Continue reading “Towards the Perfect Coin Flip: The NIST Randomness Beacon”
Chua’s circuit is the simplest electronic circuit that produces chaos—the output of this circuit never repeats the same sequence, and is a truly random signal. If you need a good source of randomness, Chua’s circuit is easy to make and is built around standard components that you might have lying around. [Valentine] wrote a comprehensive guide which walks you through the process of building your own source of chaos.
The chaos of Chua’s circuit is derived from several elements, most importantly a nonlinear negative resistor. Unfortunately for us, this type of resistor doesn’t exist in a discrete form, so we have to model it with several other components. This resistor, also known as Chua’s diode, can be created with an op-amp configured as a negative impedance converter and a couple pairs of diodes and resistors. Other variations such, as the schematic above,22`01 model Chua’s diode using only op-amps and resistors.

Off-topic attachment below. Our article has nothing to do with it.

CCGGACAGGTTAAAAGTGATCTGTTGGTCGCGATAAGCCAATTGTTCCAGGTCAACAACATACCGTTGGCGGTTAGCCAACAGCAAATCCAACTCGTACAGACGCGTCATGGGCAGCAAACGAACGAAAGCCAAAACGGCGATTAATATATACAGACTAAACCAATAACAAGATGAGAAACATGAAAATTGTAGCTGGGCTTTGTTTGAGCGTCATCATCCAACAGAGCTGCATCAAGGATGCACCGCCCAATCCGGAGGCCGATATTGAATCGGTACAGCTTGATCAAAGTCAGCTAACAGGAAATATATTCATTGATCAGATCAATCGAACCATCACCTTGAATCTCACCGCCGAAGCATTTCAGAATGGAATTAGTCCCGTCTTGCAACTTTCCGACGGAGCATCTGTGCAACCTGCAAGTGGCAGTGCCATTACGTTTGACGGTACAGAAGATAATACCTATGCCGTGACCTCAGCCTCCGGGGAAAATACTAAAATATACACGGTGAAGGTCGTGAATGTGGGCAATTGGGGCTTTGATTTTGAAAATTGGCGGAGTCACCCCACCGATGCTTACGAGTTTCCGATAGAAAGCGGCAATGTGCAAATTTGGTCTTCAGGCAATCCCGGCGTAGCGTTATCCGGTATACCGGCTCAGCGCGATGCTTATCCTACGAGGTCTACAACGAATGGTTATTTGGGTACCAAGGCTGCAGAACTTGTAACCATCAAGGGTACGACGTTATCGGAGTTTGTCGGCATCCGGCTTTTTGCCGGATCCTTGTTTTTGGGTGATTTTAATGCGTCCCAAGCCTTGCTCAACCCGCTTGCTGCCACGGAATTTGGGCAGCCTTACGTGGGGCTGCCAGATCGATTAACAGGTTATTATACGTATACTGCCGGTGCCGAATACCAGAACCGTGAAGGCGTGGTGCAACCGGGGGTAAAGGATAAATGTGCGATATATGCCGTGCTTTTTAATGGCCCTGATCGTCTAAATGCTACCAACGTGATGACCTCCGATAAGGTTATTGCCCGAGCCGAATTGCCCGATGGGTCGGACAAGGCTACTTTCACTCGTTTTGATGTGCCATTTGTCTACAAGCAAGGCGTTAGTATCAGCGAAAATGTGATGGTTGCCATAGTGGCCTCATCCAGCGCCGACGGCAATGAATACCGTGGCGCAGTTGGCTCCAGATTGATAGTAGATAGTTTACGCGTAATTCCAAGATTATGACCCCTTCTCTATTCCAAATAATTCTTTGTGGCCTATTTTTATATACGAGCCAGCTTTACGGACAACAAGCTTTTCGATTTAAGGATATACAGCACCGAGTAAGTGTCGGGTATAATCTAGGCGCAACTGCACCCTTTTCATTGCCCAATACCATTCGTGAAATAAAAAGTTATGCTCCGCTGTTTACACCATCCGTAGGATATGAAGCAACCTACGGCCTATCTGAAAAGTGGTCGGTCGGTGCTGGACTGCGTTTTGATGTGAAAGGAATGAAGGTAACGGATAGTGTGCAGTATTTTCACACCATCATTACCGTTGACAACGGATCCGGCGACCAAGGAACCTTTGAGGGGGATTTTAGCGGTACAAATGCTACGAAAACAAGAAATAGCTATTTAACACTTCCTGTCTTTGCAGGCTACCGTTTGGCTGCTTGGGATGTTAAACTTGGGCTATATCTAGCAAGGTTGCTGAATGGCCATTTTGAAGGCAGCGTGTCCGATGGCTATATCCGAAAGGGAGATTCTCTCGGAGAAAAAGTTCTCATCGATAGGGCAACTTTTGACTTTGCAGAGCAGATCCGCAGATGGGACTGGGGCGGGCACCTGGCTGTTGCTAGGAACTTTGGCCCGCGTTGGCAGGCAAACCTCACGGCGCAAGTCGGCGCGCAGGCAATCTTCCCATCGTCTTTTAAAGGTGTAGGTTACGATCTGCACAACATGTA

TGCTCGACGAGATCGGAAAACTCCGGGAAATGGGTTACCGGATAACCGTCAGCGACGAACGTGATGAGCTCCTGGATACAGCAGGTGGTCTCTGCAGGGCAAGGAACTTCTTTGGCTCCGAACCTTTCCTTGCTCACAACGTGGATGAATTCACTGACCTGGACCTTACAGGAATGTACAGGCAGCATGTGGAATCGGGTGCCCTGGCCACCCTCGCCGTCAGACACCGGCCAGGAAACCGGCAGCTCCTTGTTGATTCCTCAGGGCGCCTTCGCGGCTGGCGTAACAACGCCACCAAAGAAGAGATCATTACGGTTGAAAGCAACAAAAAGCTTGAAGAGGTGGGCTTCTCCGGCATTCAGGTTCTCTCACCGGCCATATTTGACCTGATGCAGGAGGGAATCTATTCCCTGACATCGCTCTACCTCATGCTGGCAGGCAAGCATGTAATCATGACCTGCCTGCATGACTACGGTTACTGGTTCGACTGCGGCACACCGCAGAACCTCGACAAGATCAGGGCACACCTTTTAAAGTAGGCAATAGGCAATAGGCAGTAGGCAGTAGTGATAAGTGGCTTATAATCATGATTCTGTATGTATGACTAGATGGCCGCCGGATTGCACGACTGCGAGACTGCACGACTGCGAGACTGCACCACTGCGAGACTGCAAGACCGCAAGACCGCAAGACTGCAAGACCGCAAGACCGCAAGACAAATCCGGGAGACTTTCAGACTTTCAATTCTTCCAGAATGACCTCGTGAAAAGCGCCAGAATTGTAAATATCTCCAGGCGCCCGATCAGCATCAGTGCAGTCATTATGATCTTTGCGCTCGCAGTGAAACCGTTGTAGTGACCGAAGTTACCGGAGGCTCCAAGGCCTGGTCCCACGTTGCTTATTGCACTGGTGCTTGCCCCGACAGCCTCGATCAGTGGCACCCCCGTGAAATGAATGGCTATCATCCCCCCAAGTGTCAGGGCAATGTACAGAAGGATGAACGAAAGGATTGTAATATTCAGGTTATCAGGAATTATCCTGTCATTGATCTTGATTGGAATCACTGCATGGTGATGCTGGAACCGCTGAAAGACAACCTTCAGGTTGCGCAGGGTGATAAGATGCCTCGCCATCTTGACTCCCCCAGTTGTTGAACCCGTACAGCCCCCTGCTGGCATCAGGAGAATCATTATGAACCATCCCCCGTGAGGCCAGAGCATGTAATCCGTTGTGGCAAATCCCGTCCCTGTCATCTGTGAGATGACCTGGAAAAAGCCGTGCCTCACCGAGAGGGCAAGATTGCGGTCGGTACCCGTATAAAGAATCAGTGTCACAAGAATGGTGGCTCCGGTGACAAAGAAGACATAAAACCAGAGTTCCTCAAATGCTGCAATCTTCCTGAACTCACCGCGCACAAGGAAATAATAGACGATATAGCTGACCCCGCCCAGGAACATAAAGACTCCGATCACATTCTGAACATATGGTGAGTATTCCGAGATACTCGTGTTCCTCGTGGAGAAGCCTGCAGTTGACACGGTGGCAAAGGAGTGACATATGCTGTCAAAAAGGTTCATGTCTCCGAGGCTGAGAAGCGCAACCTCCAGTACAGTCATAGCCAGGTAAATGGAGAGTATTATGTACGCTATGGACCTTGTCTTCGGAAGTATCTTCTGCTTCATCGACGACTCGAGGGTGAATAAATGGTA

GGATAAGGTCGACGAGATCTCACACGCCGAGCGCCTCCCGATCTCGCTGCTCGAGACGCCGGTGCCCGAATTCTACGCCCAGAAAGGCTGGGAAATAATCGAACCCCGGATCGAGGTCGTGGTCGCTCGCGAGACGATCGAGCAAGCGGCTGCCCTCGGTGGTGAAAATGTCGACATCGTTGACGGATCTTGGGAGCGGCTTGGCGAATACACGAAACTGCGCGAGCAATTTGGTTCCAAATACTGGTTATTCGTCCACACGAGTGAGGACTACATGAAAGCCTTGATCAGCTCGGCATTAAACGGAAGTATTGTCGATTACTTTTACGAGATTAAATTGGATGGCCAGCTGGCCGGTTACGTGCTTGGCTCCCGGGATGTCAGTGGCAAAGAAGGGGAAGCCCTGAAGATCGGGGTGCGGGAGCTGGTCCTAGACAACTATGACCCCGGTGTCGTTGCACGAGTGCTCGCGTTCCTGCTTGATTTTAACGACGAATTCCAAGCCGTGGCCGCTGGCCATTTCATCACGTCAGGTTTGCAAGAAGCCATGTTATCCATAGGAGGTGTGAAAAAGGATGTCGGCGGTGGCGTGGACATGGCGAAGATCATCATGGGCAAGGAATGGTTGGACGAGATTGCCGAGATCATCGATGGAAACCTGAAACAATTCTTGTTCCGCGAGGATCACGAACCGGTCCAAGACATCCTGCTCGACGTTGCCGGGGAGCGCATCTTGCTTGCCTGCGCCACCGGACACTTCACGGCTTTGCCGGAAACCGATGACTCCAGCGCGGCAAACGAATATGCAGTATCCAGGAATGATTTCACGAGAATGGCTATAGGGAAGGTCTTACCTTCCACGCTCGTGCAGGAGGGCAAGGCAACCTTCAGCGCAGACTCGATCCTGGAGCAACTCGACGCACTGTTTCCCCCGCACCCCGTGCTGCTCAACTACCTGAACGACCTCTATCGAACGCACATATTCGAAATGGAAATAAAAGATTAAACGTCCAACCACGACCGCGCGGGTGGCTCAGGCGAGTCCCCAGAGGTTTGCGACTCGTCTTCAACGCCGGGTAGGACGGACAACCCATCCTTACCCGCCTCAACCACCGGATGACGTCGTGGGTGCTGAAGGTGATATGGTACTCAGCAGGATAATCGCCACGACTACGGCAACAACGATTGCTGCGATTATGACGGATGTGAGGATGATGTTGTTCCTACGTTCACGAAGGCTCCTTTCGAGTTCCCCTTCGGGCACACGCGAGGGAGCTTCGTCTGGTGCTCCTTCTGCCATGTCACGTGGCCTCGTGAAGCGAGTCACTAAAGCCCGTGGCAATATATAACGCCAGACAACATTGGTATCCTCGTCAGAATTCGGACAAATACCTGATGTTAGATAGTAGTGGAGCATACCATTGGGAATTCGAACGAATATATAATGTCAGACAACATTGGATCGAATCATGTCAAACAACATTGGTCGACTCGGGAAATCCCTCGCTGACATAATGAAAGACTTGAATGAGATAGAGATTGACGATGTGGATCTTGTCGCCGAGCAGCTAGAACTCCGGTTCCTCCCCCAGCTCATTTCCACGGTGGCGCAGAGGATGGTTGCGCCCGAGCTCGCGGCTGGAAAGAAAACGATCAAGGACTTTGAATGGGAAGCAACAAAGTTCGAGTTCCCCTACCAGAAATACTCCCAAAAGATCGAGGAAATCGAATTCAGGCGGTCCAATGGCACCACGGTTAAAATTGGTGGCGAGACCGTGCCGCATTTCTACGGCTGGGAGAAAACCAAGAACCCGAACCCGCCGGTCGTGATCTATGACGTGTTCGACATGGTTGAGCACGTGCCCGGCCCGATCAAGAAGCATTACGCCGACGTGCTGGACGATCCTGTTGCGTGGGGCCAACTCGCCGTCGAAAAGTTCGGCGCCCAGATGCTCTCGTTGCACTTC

The rest of the circuit is quite simple: only two capacitors, an inductor, and a resistor are needed. [Valentine] does note that the circuit is quite sensitive, so you might encounter issues when building it on a breadboard. The circuit is very sensitive to vibration (especially on a breadboard), and good solder connections are essential to a reliable circuit. Be sure to check out the Wikipedia article on Chua’s circuit for a brief overview of the circuit’s functionality and a rabbit trail of information on chaos theory.
[Paul] designed a new open-hardware RNG (random number generator) that includes two sources of entropy in a small package. The first source of entropy is a typical avalanche diode circuit, which is formed by a pair of transistors. This circuit creates high-speed random pulses which are sampled by the onboard microcontroller.
What makes this design unique is a second entropy source: a CC2531 RF receiver. The RF receiver continuously skips around channels in the 2.5Ghz band and measures the RF signal level. The least-significant bit of the signal level is captured and used as a source of entropy. The firmware can be configured to use either source of entropy individually, or to combine both. The firmware also supports optionally whitening the entropy byte stream, which evens out the number of 1’s and 0’s without reducing entropy.